top of page
  • Writer's pictureLaura Perry

Is it envy or jealousy?

One of the common questions my editing clients ask me is, "What's the difference between envy and jealousy? Which word should I use?"

The two words describe slightly different emotional states, but sometimes it's hard to tease them apart. I like to put it this way: Envy says, "I want this to be me also." Jealousy says, "I want this to be me instead."

In other words, envy means you look at someone else and you wish you also had whatever they have (that great job, that fabulous suit, that gorgeous lover). In envy's ideal world, the end situation would involve both of you having the thing you're envious about.

Jealousy is a little different. It involves a feeling that the other person has something that should be yours; in other words, you think you should have that great job or fabulous suit or gorgeous lover and they shouldn't. Jealousy says, "They have something that's rightfully mine." In jealousy's ideal world, you would have the thing you're jealous about and the other person wouldn't.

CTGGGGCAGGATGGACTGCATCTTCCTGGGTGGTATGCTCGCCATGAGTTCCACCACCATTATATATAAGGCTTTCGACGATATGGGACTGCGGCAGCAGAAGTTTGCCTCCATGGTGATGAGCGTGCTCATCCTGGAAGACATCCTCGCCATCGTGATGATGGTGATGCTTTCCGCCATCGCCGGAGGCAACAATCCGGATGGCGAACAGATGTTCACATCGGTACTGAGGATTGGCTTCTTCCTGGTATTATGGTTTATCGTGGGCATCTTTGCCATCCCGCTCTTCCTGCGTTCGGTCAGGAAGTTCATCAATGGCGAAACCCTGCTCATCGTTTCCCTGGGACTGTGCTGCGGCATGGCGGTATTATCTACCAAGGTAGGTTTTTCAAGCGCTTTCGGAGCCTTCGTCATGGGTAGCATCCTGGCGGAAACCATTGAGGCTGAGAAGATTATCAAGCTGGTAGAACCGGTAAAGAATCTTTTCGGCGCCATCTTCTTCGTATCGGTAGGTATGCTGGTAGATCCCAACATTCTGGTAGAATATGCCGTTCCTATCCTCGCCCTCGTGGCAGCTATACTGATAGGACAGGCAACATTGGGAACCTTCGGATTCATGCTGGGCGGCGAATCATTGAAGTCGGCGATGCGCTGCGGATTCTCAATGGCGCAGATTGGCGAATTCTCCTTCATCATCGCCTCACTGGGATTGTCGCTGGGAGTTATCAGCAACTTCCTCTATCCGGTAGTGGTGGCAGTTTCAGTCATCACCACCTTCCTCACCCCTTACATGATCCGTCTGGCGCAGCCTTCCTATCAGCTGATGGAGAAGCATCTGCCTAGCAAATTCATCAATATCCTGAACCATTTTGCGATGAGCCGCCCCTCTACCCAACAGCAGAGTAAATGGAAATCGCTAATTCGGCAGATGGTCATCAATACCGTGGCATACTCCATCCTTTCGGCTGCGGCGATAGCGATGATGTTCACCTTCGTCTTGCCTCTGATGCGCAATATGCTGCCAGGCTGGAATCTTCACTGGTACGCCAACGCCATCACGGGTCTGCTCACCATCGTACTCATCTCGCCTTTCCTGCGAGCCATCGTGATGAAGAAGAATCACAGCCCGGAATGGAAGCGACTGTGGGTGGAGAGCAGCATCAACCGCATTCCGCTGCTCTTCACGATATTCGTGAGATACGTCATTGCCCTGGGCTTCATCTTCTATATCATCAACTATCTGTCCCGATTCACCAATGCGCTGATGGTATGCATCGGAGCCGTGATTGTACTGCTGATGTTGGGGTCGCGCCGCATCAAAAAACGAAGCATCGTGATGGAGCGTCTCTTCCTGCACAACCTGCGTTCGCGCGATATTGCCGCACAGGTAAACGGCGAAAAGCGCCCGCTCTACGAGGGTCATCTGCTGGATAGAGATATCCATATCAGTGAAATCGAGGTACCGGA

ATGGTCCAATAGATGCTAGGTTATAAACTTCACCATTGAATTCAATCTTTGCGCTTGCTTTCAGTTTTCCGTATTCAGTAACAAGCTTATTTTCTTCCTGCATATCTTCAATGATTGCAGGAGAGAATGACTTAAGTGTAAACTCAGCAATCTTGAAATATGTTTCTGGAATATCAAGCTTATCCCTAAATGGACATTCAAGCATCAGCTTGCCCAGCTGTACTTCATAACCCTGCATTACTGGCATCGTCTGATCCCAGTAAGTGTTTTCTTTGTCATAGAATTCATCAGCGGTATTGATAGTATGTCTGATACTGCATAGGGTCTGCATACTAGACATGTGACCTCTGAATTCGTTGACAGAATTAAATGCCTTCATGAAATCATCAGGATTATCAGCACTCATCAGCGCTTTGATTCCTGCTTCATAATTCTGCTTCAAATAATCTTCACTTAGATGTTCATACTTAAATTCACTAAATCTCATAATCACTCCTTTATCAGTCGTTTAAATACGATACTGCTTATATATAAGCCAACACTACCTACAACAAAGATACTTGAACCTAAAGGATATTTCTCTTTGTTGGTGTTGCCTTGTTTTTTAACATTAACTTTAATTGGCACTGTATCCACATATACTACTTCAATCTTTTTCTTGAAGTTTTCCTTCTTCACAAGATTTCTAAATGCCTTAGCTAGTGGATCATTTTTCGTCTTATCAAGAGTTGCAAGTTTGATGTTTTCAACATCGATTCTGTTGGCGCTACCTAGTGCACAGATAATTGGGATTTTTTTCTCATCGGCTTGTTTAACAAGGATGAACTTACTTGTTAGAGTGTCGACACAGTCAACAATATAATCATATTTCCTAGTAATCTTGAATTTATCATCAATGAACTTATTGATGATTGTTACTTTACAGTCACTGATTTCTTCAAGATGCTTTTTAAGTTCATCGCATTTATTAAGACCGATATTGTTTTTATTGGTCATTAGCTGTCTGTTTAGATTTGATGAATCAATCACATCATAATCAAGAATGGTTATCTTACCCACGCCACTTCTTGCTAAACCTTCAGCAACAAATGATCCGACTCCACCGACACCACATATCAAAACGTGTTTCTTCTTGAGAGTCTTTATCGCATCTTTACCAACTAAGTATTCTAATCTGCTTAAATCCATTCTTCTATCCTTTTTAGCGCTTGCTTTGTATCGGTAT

There's a big difference between the two in terms of how the emotion drives motivation, and this is important if you're writing characters who experience either envy or jealousy. If your character is envious, that might motivate them to work hard to achieve similar results on their own. But if your character is jealous, that might motivate them to try to take away whatever the other person has, since jealousy says, "That should be mine and not yours."

So which one does your character experience: envy or jealousy? And where does that lead your story?

bottom of page